Published December 08, 2013
Hypnosis for childbirth has garnered a lot of attention in recent years and even has a celebrity following with the likes of Kate Middleton and Kim Kardashian reportedly using the techniques to make their experiences easier.
If you’re pregnant and worried about giving birth, you might have wondered if the techniques would work for you.
Here, find out what hypnosis really is, how it works, and if it can really make labor pain-free.
Fear causes pain
Forget the image of a hypnotherapist waving a clock and taking control of your mind. “The definition of hypnosis is relaxation plus focus,” said Cynthia Overgard, founder of HypnoBirthing of Connecticut, a prenatal education center in Westport. Just like yoga requires relaxation and deep breathing during a physically challenging moment, hypnosis can do the same for the pregnant mom.
HypnoBirthing, a specific hypnosis method and program, is based on the idea that fear and tension will cause pain. When a woman is in labor, oxytocin—an endorphin known as the feel-good, love hormone—not only produces contractions but can help the mother to have a safe, comfortable birth, according to Overgard.
“Where birth ends up getting complicated for humans is that women often don’t feel 100 percent safe, trusting and relaxed,” she said.
And when that happens, a woman’s body stops producing oxytocin. Adrenaline starts to rise, and it redirects blood flow away from the cervix and the uterus into the arms and legs. The result is a flight or fight response, which can make a woman feel anxious, fearful, and even prevent her cervix from dilating and slow down labor.
“Adrenaline or fear, literally (and) physically, turns off labor,” Overgard said. “This goes way beyond just positive thinking. This really comes down to the chemical hormones. It’s a total, pure science.”
How hypnosis can help
HypnoBirthing uses tools like deep breathing, visualization and relaxation techniques that can help the woman maintain a calm body and mind. During labor, she might dim the lights, keep the room quiet and play relaxing music.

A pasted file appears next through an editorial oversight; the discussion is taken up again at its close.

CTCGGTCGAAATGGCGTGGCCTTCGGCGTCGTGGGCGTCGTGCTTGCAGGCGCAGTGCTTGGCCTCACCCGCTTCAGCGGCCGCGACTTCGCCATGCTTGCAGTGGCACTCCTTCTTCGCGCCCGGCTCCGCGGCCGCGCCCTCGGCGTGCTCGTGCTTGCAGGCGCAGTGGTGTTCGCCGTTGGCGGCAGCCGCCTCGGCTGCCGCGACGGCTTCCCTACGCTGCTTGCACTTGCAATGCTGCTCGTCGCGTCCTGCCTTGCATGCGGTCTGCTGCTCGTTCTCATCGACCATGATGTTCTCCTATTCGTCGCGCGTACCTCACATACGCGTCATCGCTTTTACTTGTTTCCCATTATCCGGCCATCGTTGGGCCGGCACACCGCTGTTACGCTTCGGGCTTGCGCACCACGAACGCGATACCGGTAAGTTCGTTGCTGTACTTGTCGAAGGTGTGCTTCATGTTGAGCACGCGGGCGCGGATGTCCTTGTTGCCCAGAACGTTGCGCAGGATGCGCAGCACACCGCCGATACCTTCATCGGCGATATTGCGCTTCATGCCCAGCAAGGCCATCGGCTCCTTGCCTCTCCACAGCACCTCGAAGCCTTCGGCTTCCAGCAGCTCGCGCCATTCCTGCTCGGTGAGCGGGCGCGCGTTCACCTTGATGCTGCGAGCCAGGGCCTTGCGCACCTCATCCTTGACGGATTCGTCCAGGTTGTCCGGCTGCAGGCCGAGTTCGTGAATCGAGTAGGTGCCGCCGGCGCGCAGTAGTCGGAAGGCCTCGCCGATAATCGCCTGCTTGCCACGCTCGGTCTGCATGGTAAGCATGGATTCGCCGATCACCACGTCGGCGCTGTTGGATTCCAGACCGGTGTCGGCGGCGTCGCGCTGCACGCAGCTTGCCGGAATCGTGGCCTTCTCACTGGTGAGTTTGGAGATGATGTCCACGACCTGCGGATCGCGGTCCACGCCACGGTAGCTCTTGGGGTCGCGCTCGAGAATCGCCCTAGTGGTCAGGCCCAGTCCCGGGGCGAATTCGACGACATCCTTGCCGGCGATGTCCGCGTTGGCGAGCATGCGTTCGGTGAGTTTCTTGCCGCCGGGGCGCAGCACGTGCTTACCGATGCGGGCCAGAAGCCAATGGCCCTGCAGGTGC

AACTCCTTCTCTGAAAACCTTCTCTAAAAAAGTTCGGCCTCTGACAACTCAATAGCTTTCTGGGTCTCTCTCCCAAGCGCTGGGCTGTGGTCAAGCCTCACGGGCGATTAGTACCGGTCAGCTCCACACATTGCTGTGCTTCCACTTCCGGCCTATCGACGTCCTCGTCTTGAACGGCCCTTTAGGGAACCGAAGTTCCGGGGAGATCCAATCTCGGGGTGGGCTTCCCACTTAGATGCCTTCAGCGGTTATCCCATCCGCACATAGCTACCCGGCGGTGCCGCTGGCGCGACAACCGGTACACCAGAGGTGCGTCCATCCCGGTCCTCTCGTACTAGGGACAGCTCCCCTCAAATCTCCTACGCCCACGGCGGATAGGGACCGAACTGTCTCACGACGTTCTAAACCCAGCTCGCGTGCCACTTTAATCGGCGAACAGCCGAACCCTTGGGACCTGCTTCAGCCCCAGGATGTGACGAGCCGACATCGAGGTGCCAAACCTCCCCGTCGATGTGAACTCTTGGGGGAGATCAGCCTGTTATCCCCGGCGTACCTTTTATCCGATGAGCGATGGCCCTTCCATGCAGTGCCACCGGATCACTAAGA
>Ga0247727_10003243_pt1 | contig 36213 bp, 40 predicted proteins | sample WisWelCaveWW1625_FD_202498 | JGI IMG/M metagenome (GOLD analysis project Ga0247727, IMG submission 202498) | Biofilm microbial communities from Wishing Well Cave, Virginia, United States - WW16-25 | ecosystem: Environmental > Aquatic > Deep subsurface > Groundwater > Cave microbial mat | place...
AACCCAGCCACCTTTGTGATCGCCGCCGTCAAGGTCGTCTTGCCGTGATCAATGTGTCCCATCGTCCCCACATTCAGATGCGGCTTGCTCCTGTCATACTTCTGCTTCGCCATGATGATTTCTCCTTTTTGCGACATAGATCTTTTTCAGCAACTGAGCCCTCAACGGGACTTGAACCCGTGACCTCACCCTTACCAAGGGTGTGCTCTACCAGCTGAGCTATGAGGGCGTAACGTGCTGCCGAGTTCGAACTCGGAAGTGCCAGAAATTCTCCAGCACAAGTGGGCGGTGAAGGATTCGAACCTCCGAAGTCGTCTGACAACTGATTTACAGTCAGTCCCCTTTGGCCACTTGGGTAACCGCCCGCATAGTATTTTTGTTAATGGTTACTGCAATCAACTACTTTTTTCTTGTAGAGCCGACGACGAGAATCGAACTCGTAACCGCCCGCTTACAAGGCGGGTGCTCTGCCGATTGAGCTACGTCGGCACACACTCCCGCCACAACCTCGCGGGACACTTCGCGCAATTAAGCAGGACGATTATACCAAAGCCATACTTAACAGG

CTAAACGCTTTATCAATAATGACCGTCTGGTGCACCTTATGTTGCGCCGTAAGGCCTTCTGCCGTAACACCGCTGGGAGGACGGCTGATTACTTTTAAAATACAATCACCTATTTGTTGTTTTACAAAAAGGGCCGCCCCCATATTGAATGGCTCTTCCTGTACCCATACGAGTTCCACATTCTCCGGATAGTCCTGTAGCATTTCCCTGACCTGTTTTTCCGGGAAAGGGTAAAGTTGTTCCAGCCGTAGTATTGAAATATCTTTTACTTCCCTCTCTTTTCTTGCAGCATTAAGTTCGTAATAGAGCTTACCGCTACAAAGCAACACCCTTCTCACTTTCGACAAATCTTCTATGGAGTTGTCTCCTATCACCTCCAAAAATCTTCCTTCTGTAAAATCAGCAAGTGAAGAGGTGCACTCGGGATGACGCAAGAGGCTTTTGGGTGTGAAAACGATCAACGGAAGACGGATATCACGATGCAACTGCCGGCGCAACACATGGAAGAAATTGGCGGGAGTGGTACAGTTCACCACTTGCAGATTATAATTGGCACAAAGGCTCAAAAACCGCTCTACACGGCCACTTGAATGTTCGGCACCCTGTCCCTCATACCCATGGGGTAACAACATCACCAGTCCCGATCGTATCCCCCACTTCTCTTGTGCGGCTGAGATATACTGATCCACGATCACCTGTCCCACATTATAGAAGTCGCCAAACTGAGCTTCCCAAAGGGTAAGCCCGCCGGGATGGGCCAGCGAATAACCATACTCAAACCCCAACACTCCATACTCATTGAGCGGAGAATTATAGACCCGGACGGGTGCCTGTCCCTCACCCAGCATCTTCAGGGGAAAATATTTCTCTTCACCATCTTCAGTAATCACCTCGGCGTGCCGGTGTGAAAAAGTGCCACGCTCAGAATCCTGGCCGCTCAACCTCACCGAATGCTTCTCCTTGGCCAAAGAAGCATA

Another major component of the program is listening to guided relaxation, which is an intentional way to practice hypnosis and condition the mind and body to be calm and relaxed. Mothers also listen to birth affirmations which can make them feel confident in their ability to give birth.
“Your subconscious mind is hearing messages that bypass the conscious mind, and they change the beliefs in your mind,” Overgard said.
Word choice is important
Another focus of hypnosis is on the words used before and during labor and delivery. “The words we say and the words we hear have a direct impact on the physiology of our body,” Overgard said. In fact, when reassuring words are used as women were administered a local anesthetic, they experienced less pain, according to a study in the journal Anesthesia & Analgesia.
“There are subtle ways that you can change the words that are used that can really change that whole experience,” said Dr. William Camann, co-author of the study and director of obstetric anesthesia at Brigham and Women's Hospital in Boston, Mass. For example, in HypnoBirthing, “sensation” is used instead of “pain” and “surge” instead of “contraction.”
Colin Christopher, a clinical hypnotherapist who works with expecting mothers throughout their pregnancies, said his clients have experienced shorter labors and a significant reduction in pain. In addition to relaxation techniques and visualization, he uses the hypno-epidural technique to simulate what an epidural would feel like. And instead of using the word “pain,” “we talk about allowing your body to become focused, calm and relaxed,” he said.
Does it really work?
According to the HypnoBirthing Institute, mothers who used the method were less likely to have cesarean sections, interventions and pre-term babies. About 25 percent described their birth as painful and 10 percent as extremely painful.
Yet measuring how effective hypnosis is really depends on your goals, especially because childbirth can be so unpredictable. So if your hope is to use hypnosis to try to avoid an epidural but end up getting it anyway, “you could be very disappointed, because the expectations were not realistic,” according to Camann, who is also the author of Easy Labor: Every Woman's Guide to Choosing Less Pain and More Joy During Childbirth.
Plus, if you use hypnosis, it doesn’t mean you can’t also have a doula or get an epidural. “Many of the different methods of labor pain relief are compatible with each other,” Camann said.
“The goal of HypnoBirthing is not natural birth,” Overgard said. “The goal is to be calm and in control.”